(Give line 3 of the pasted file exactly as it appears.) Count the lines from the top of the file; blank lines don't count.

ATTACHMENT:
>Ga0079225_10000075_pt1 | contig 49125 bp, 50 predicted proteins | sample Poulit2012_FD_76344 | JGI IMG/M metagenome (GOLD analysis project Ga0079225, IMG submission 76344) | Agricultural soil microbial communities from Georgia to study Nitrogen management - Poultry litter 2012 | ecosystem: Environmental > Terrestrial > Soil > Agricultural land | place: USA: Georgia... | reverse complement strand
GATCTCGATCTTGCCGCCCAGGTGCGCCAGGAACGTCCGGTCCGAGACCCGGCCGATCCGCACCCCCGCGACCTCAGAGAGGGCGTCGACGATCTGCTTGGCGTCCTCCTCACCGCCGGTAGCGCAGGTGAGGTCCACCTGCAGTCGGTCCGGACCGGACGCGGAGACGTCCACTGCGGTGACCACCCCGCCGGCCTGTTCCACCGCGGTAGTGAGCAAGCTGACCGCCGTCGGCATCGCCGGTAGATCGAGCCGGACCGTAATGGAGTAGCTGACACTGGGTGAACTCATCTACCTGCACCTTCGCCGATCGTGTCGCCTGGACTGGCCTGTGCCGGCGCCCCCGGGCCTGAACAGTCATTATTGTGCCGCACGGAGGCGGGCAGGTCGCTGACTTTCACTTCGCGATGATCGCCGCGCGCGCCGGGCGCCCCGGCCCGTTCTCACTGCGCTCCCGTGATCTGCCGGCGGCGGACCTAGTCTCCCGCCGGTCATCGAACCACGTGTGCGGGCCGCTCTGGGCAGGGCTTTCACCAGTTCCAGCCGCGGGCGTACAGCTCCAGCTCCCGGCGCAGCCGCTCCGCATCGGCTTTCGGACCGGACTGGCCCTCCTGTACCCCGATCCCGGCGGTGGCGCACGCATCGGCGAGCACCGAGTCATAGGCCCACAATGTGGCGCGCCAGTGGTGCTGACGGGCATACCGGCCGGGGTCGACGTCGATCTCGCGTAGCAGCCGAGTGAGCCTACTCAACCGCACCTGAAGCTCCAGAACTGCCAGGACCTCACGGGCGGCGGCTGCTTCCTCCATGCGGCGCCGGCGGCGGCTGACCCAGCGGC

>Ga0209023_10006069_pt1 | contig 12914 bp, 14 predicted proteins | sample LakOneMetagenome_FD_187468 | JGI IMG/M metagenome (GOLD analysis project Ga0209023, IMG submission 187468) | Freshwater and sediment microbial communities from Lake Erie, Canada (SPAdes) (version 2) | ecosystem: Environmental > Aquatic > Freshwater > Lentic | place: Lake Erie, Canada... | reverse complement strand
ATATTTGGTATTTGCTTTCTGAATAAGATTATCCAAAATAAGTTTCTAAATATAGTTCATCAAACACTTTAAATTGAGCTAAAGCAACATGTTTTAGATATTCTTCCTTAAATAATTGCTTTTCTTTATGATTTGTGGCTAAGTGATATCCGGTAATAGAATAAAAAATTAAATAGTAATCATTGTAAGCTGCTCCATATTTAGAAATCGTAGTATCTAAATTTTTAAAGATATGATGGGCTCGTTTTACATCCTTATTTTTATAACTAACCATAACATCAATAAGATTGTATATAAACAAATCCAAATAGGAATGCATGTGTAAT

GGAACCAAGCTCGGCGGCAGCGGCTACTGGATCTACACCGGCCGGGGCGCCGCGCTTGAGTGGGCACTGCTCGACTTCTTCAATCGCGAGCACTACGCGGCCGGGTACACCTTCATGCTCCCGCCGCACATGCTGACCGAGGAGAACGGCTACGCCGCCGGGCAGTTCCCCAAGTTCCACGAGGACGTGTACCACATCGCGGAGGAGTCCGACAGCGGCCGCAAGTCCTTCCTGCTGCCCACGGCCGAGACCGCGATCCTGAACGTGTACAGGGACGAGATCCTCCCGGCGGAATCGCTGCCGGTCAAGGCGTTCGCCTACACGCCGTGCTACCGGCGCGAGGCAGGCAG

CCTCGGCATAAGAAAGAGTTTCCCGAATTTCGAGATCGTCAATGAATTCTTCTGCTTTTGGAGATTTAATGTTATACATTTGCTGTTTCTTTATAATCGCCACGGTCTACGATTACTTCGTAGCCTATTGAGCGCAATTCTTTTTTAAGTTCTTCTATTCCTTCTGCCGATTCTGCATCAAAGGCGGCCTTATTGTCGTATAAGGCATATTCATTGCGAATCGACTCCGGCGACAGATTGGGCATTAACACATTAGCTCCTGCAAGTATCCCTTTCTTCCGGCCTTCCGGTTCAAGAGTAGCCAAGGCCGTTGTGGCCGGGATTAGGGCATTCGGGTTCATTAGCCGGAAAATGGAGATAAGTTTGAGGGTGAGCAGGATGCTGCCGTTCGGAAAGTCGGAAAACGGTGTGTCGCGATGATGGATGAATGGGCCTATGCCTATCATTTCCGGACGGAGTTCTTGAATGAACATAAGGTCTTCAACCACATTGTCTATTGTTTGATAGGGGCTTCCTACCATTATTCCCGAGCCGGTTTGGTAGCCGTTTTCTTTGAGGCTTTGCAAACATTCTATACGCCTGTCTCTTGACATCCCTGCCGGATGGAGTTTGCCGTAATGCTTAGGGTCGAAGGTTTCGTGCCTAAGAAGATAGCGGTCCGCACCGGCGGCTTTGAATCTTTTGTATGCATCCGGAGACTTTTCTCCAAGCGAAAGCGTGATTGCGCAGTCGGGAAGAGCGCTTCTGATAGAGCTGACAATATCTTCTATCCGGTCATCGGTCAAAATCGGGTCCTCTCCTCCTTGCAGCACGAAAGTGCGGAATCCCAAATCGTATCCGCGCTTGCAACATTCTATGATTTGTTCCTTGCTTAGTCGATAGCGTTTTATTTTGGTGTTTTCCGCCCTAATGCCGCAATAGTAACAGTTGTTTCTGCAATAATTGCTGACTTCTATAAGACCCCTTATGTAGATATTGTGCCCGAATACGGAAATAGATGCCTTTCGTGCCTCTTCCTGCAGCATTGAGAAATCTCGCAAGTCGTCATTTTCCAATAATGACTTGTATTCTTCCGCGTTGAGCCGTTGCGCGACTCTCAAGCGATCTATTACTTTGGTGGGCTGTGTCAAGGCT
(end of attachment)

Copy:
>Ga0209023_10006069_pt1 | contig 12914 bp, 14 predicted proteins | sample LakOneMetagenome_FD_187468 | JGI IMG/M metagenome (GOLD analysis project Ga0209023, IMG submission 187468) | Freshwater and sediment microbial communities from Lake Erie, Canada (SPAdes) (version 2) | ecosystem: Environmental > Aquatic > Freshwater > Lentic | place: Lake Erie, Canada... | reverse complement strand